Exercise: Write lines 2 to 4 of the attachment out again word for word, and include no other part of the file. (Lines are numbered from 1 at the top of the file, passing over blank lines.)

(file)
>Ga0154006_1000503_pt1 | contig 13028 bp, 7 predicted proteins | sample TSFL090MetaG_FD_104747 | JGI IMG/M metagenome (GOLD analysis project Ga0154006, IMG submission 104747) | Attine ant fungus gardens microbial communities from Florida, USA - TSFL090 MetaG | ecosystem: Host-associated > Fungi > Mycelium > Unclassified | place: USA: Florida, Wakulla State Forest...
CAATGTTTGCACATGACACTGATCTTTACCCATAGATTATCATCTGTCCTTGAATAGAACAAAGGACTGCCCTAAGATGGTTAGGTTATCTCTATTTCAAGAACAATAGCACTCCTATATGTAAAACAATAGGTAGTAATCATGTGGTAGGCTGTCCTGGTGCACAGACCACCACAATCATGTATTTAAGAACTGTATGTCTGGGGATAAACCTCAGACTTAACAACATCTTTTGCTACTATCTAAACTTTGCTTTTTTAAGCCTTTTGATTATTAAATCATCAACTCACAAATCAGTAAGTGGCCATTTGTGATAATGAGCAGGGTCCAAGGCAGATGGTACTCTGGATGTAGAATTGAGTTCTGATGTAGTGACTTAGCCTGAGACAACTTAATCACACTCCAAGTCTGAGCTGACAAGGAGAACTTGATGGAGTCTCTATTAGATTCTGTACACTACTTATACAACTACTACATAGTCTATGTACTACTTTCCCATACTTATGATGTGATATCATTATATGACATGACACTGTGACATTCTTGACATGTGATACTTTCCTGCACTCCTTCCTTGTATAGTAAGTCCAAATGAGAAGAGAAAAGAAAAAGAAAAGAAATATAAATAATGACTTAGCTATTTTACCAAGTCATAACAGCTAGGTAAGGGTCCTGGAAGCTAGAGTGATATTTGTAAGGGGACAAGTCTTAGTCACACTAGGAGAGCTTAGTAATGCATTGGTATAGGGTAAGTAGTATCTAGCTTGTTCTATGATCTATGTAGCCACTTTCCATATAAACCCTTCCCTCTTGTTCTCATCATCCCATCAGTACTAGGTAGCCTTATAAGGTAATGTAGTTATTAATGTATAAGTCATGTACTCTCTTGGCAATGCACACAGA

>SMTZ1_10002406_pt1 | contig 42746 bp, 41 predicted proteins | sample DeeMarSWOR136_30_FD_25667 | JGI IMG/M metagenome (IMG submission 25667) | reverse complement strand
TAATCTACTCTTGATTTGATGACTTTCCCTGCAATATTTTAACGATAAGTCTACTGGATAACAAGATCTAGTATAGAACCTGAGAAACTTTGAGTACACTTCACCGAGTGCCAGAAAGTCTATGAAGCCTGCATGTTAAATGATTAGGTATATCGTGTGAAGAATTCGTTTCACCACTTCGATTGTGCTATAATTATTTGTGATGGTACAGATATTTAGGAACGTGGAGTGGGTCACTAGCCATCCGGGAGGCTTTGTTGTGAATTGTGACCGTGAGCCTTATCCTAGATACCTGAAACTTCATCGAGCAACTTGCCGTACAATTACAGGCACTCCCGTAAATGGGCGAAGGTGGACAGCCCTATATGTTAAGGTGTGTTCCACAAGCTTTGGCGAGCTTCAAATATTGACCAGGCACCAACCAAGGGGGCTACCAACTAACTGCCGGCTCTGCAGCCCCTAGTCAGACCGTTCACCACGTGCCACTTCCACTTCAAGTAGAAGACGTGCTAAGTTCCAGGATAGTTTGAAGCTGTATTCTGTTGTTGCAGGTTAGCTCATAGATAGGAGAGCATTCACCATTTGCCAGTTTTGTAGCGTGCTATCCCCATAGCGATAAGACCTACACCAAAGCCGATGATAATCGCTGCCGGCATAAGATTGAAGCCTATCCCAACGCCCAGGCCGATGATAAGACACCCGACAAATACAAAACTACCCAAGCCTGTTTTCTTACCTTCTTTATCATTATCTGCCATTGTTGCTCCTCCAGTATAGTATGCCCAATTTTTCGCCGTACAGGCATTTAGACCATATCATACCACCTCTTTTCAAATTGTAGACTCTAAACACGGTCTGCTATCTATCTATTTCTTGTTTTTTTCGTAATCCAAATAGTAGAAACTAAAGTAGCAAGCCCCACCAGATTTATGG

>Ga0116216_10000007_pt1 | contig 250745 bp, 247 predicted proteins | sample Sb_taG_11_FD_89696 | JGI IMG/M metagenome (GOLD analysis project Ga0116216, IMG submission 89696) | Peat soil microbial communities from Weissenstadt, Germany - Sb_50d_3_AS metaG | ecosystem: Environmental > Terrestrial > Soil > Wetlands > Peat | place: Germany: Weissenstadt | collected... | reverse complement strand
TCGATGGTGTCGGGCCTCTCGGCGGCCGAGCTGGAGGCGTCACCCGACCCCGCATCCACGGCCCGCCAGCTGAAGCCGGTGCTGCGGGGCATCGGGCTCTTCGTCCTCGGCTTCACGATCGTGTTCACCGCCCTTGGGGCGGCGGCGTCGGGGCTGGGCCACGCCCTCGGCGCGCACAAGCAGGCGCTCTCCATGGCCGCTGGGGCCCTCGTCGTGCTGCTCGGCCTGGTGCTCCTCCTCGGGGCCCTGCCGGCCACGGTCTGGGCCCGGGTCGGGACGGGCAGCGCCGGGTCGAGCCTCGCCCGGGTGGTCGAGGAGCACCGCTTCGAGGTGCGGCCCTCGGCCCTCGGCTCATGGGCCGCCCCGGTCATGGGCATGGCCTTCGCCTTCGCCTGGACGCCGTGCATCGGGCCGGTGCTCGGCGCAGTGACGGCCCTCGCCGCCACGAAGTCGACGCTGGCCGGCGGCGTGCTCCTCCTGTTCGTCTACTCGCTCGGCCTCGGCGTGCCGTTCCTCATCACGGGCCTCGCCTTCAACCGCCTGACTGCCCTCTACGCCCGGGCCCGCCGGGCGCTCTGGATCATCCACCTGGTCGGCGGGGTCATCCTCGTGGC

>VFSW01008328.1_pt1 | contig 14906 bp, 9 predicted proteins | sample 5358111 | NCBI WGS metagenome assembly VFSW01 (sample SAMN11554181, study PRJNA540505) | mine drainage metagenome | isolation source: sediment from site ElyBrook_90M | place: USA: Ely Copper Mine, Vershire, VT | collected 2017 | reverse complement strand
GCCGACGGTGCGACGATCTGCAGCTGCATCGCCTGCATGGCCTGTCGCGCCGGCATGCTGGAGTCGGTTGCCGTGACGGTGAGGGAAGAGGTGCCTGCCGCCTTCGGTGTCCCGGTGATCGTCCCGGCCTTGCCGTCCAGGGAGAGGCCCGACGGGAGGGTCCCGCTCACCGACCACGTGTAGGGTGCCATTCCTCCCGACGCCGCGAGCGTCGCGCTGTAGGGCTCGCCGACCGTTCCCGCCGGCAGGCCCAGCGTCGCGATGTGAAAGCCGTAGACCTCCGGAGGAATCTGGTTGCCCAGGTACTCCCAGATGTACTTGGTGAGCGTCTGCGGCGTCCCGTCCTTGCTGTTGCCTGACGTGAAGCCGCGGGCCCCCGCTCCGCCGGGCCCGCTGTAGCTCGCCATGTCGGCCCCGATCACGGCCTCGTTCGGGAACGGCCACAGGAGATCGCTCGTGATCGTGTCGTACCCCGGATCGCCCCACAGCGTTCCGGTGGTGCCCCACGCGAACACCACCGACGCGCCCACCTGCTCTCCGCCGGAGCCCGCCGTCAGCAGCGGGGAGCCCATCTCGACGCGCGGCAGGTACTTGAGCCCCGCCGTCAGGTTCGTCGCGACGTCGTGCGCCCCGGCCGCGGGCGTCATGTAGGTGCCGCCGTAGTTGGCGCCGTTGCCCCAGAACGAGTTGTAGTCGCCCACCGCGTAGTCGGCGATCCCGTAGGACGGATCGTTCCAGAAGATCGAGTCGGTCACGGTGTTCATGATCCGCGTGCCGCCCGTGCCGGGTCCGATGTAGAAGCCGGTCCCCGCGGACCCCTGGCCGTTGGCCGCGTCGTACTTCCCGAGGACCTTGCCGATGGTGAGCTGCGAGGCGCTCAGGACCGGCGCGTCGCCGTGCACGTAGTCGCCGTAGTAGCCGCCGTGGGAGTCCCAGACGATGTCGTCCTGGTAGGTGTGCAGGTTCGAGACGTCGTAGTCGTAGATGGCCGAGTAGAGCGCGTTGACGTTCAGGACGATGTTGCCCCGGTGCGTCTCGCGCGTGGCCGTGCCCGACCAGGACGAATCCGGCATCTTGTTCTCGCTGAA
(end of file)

CAATGTTTGCACATGACACTGATCTTTACCCATAGATTATCATCTGTCCTTGAATAGAACAAAGGACTGCCCTAAGATGGTTAGGTTATCTCTATTTCAAGAACAATAGCACTCCTATATGTAAAACAATAGGTAGTAATCATGTGGTAGGCTGTCCTGGTGCACAGACCACCACAATCATGTATTTAAGAACTGTATGTCTGGGGATAAACCTCAGACTTAACAACATCTTTTGCTACTATCTAAACTTTGCTTTTTTAAGCCTTTTGATTATTAAATCATCAACTCACAAATCAGTAAGTGGCCATTTGTGATAATGAGCAGGGTCCAAGGCAGATGGTACTCTGGATGTAGAATTGAGTTCTGATGTAGTGACTTAGCCTGAGACAACTTAATCACACTCCAAGTCTGAGCTGACAAGGAGAACTTGATGGAGTCTCTATTAGATTCTGTACACTACTTATACAACTACTACATAGTCTATGTACTACTTTCCCATACTTATGATGTGATATCATTATATGACATGACACTGTGACATTCTTGACATGTGATACTTTCCTGCACTCCTTCCTTGTATAGTAAGTCCAAATGAGAAGAGAAAAGAAAAAGAAAAGAAATATAAATAATGACTTAGCTATTTTACCAAGTCATAACAGCTAGGTAAGGGTCCTGGAAGCTAGAGTGATATTTGTAAGGGGACAAGTCTTAGTCACACTAGGAGAGCTTAGTAATGCATTGGTATAGGGTAAGTAGTATCTAGCTTGTTCTATGATCTATGTAGCCACTTTCCATATAAACCCTTCCCTCTTGTTCTCATCATCCCATCAGTACTAGGTAGCCTTATAAGGTAATGTAGTTATTAATGTATAAGTCATGTACTCTCTTGGCAATGCACACAGA

>SMTZ1_10002406_pt1 | contig 42746 bp, 41 predicted proteins | sample DeeMarSWOR136_30_FD_25667 | JGI IMG/M metagenome (IMG submission 25667) | reverse complement strand
TAATCTACTCTTGATTTGATGACTTTCCCTGCAATATTTTAACGATAAGTCTACTGGATAACAAGATCTAGTATAGAACCTGAGAAACTTTGAGTACACTTCACCGAGTGCCAGAAAGTCTATGAAGCCTGCATGTTAAATGATTAGGTATATCGTGTGAAGAATTCGTTTCACCACTTCGATTGTGCTATAATTATTTGTGATGGTACAGATATTTAGGAACGTGGAGTGGGTCACTAGCCATCCGGGAGGCTTTGTTGTGAATTGTGACCGTGAGCCTTATCCTAGATACCTGAAACTTCATCGAGCAACTTGCCGTACAATTACAGGCACTCCCGTAAATGGGCGAAGGTGGACAGCCCTATATGTTAAGGTGTGTTCCACAAGCTTTGGCGAGCTTCAAATATTGACCAGGCACCAACCAAGGGGGCTACCAACTAACTGCCGGCTCTGCAGCCCCTAGTCAGACCGTTCACCACGTGCCACTTCCACTTCAAGTAGAAGACGTGCTAAGTTCCAGGATAGTTTGAAGCTGTATTCTGTTGTTGCAGGTTAGCTCATAGATAGGAGAGCATTCACCATTTGCCAGTTTTGTAGCGTGCTATCCCCATAGCGATAAGACCTACACCAAAGCCGATGATAATCGCTGCCGGCATAAGATTGAAGCCTATCCCAACGCCCAGGCCGATGATAAGACACCCGACAAATACAAAACTACCCAAGCCTGTTTTCTTACCTTCTTTATCATTATCTGCCATTGTTGCTCCTCCAGTATAGTATGCCCAATTTTTCGCCGTACAGGCATTTAGACCATATCATACCACCTCTTTTCAAATTGTAGACTCTAAACACGGTCTGCTATCTATCTATTTCTTGTTTTTTTCGTAATCCAAATAGTAGAAACTAAAGTAGCAAGCCCCACCAGATTTATGG